Mixed Results for Ohio Children in the New State Budget
Ohio’s new state budget for 2016-17 contains wins and losses for Ohio children. On the plus side, Children’s Defense Fund-Ohio applauds legislators and the Governor’s office for enacting policies that will improve the availability of quality child care for low-income children. On the other hand, the budget’s policies will prevent families from obtaining health coverage, exacerbate Ohio’s infant mortality crisis, and make it harder for counties to protect children from abuse and neglect. “This legislation does not serve all children from a holistic perspective,” says Sarah Biehl, Policy Director at Children’s Defense Fund-Ohio. “It creates positive programs in pieces, but the overall outlook for our state’s poorest and most vulnerable youth is still grim.”
- Early Childhood Education–The allocation of $40 million in new funds to serve an additional 6,125 children through Ohio’s child care subsidy program is great news. In addition, the budget allocates $40 million for Ohio’s Step Up to Quality program, which recognizes that low-income children need not just a safe place to stay while their parents are at work, but enriching programming that develops skills. Governor Kasich and legislative leaders who championed these changes recognize the importance of quality care for low-income children, and this is a very promising step forward for low-income families.
- Child Hunger –$19 million allocated to Ohio’s foodbanks will put food on the plates of many hungry children in Ohio who need healthy food to learn and grow.
- Infant Mortality –The creation of new programs to target racial disparities in infant mortality rates by focusing resources in high-risk communities and at high-risk mothers are promising steps forward to combatting Ohio’s infant mortality crisis.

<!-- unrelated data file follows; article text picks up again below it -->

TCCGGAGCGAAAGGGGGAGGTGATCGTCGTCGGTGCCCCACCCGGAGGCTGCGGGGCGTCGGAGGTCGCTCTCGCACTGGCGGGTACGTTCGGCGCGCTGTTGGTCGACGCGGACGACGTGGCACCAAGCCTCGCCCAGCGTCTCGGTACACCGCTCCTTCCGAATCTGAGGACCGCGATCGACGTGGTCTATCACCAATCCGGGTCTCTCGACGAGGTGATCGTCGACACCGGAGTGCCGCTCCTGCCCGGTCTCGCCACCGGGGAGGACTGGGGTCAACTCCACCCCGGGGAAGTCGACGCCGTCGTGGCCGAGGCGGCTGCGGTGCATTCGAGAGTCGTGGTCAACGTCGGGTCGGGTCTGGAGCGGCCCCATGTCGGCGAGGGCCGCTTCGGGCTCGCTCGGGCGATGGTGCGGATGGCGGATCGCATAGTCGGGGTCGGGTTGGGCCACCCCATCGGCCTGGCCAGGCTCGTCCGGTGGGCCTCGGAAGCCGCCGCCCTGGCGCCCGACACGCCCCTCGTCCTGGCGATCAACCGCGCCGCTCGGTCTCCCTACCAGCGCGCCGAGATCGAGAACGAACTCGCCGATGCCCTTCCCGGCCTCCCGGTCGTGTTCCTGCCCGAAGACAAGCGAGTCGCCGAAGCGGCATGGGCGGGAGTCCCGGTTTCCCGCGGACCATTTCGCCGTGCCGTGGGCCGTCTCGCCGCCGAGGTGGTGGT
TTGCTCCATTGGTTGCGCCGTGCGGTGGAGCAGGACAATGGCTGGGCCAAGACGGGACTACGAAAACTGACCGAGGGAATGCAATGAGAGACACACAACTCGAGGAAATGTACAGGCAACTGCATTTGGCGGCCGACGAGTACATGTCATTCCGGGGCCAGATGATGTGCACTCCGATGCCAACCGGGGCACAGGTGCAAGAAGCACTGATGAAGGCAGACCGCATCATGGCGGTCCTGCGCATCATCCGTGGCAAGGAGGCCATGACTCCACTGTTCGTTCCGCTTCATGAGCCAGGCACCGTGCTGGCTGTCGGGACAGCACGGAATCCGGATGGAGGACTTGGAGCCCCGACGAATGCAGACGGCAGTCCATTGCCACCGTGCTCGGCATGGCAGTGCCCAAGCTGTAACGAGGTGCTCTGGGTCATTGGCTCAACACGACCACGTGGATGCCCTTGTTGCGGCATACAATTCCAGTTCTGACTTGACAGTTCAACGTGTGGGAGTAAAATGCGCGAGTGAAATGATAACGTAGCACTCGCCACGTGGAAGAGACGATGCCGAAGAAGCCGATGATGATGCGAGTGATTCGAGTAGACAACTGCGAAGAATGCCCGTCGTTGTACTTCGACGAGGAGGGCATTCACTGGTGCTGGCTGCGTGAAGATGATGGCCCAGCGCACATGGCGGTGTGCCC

- Medicaid and Infant Mortality –Although Children’s Defense Fund-Ohio is happy that Medicaid coverage has been preserved for pregnant women (and all adults) between 138-200% of the federal poverty guidelines, family planning services for those women has been removed. This means that mothers will not have help planning to space out their pregnancies at a time when Ohio is receiving national and local attention for its dismal infant mortality rates. Spacing out pregnancies is key to reducing infant mortality.
- Healthy Ohio–Implementation of the “Healthy Ohio” program, which will require adult Medicaid beneficiaries to pay premiums, contribute to health savings accounts, and otherwise spend money they don’t have to maintain their health coverage, will put many women of child bearing age at risk of losing health coverage – something that is also anathema to reducing Ohio’s infant mortality rate.
- Veto of Health Hubs –Governor Kasich’s veto of the budget’s expansion of the Health Hubs program –which would have provided intensive care coordination to communities of color – is a step backward from would have been a promising step toward advancing health equity among Ohio’s children of color.
- Children’s Services –The loss of over $17 million to county children’s services offices that are charged with protecting our most vulnerable children is devastating to Ohio’s children.
- Department of Youth Services Cut Not Reinvested –The budget’s $32 million cut to the budget of the Department of Youth Services should have been reinvested in mental health services and other community-based programming for youth. While Children’s Defense Fund-Ohio is pleased that Ohio is incarcerating fewer youth, the money saved by not incarcerating children must be reallocated to ensuring that fewer youth enter the juvenile justice system. We must begin by ensuring better access to mental health care, substance abuse and addiction services, and other crucial safety net resources for youth and families.
The Children’s Defense Fund Leave No Child Behind® mission is to ensure every child a Healthy Start, a Head Start, a Fair Start, a Safe Start and a Moral Start in life and successful passage to adulthood with the help of caring families and communities.